The Other Telegraph

Wednesday, March 16th, 2011

Until 1793, Freeman Dyson reminds us, African drummers were ahead of Europeans in their ability to transmit information rapidly over long distances. Then along came the telegraph — but not the one most people think of:

In 1793, Claude Chappe, a patriotic citizen of France, wishing to strengthen the defense of the revolutionary government against domestic and foreign enemies, invented a device that he called the telegraph. The telegraph was an optical communication system with stations consisting of large movable pointers mounted on the tops of sixty-foot towers. Each station was manned by an operator who could read a message transmitted by a neighboring station and transmit the same message to the next station in the transmission line.

The distance between neighbors was about seven miles. Along the transmission lines, optical messages in France could travel faster than drum messages in Africa. When Napoleon took charge of the French Republic in 1799, he ordered the completion of the optical telegraph system to link all the major cities of France from Calais and Paris to Toulon and onward to Milan. The telegraph became, as Claude Chappe had intended, an important instrument of national power. Napoleon made sure that it was not available to private users.

Unlike the drum language, which was based on spoken language, the optical telegraph was based on written French. Chappe invented an elaborate coding system to translate written messages into optical signals. Chappe had the opposite problem from the drummers. The drummers had a fast transmission system with ambiguous messages. They needed to slow down the transmission to make the messages unambiguous. Chappe had a painfully slow transmission system with redundant messages. The French language, like most alphabetic languages, is highly redundant, using many more letters than are needed to convey the meaning of a message. Chappe’s coding system allowed messages to be transmitted faster. Many common phrases and proper names were encoded by only two optical symbols, with a substantial gain in speed of transmission. The composer and the reader of the message had code books listing the message codes for eight thousand phrases and names. For Napoleon it was an advantage to have a code that was effectively cryptographic, keeping the content of the messages secret from citizens along the route.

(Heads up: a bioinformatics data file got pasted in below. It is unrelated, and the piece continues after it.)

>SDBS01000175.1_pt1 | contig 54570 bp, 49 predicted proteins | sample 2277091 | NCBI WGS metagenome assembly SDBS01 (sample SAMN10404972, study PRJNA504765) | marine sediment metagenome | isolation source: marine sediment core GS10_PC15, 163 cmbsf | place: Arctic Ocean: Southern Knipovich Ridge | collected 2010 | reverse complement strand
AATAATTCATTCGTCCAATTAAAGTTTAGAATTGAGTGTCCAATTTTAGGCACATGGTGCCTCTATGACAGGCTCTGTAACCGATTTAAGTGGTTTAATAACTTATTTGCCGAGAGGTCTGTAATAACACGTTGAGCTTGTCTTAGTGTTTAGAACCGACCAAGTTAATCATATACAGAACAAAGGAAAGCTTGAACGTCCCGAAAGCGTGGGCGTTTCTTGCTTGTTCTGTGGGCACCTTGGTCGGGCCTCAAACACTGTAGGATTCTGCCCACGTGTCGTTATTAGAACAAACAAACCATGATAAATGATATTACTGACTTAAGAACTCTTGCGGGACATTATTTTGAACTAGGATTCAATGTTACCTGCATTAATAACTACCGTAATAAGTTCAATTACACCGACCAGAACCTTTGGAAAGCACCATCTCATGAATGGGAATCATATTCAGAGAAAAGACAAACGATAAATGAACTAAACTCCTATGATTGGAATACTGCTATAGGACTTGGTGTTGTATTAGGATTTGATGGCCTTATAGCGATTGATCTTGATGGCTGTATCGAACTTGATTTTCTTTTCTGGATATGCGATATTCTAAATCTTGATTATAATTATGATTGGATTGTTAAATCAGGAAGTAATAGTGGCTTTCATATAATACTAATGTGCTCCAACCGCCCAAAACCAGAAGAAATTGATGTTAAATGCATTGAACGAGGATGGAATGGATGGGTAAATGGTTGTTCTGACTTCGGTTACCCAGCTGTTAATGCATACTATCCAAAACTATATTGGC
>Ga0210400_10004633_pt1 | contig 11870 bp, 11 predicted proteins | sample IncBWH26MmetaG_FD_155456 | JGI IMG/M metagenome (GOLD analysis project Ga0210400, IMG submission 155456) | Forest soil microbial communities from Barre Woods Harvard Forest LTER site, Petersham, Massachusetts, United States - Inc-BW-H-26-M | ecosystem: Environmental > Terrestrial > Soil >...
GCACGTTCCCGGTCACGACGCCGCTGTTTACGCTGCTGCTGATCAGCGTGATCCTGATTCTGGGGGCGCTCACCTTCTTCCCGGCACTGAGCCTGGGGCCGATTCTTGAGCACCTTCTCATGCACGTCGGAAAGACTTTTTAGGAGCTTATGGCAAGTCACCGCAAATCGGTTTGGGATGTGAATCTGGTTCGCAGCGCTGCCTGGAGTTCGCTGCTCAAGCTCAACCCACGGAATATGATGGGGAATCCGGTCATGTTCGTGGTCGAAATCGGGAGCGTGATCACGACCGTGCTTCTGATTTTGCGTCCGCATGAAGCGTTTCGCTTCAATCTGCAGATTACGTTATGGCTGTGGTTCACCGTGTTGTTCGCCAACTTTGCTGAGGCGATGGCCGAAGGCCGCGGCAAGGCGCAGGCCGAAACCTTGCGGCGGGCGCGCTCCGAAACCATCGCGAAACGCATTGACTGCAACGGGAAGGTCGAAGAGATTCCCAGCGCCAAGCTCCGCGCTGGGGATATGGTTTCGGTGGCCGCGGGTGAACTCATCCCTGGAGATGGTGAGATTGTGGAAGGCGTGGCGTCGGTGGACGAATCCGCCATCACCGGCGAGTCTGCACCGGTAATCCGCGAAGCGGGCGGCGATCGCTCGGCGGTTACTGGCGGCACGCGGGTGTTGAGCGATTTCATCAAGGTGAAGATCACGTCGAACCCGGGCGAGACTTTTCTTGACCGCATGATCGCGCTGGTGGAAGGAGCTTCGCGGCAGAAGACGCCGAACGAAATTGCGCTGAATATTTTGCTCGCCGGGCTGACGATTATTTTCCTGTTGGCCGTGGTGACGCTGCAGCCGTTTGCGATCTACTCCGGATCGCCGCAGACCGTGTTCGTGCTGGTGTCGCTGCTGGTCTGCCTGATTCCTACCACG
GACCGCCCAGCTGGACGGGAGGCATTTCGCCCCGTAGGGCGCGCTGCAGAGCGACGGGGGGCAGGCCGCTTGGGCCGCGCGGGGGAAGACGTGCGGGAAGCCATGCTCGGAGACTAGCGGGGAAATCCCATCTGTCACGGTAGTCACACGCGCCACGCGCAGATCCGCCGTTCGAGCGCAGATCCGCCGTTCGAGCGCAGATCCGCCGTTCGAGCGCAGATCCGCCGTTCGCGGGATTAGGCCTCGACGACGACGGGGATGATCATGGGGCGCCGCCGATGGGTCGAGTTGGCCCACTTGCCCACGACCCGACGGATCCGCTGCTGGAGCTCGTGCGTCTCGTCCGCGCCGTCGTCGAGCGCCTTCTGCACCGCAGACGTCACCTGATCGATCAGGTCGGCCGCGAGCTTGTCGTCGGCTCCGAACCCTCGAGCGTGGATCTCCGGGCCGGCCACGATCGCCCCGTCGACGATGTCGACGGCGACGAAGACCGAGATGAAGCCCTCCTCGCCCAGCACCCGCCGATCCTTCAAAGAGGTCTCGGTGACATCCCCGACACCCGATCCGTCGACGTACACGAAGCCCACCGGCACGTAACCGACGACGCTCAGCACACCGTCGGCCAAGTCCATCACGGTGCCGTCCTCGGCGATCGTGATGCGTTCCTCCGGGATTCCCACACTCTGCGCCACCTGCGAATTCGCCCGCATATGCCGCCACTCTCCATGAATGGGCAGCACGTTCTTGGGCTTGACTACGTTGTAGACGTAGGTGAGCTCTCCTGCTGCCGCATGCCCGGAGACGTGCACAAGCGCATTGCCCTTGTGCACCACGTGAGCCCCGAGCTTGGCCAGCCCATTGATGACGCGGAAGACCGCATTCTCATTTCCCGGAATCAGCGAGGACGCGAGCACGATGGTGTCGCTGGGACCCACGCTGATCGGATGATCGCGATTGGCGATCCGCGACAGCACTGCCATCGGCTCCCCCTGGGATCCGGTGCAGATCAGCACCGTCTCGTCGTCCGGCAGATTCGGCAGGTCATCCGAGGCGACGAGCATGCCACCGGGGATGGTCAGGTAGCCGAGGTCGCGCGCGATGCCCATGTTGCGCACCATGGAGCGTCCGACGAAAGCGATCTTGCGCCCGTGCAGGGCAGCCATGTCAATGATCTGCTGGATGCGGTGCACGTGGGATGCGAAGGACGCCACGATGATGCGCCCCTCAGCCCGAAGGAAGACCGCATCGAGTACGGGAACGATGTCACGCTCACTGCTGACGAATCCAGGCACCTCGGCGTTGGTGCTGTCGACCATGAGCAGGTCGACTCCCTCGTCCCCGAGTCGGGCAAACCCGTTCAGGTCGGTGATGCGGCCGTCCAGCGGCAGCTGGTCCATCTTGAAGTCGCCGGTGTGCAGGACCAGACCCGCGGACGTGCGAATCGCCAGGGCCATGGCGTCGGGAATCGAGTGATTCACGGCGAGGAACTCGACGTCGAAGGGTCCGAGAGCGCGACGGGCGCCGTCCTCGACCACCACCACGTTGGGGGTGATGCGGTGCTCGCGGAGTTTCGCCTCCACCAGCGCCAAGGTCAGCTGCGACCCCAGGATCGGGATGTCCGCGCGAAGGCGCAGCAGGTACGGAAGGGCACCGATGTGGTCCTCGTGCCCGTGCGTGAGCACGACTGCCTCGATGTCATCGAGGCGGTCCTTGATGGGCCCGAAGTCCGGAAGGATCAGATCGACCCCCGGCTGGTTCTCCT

Morse launched his electric telegraph in 1838 and perfected his famous code in 1844.

(I’ve mentioned telegraphy without electricity before. It may qualify as an idea behind its time.)


  1. Bruce says:

    “Can we talk about nefers?”, said Susan Brind Morrow in The Dawning Moon of the Mind; Unlocking the Pyramid Texts. Nefers were ancient Egyptian signal flags.

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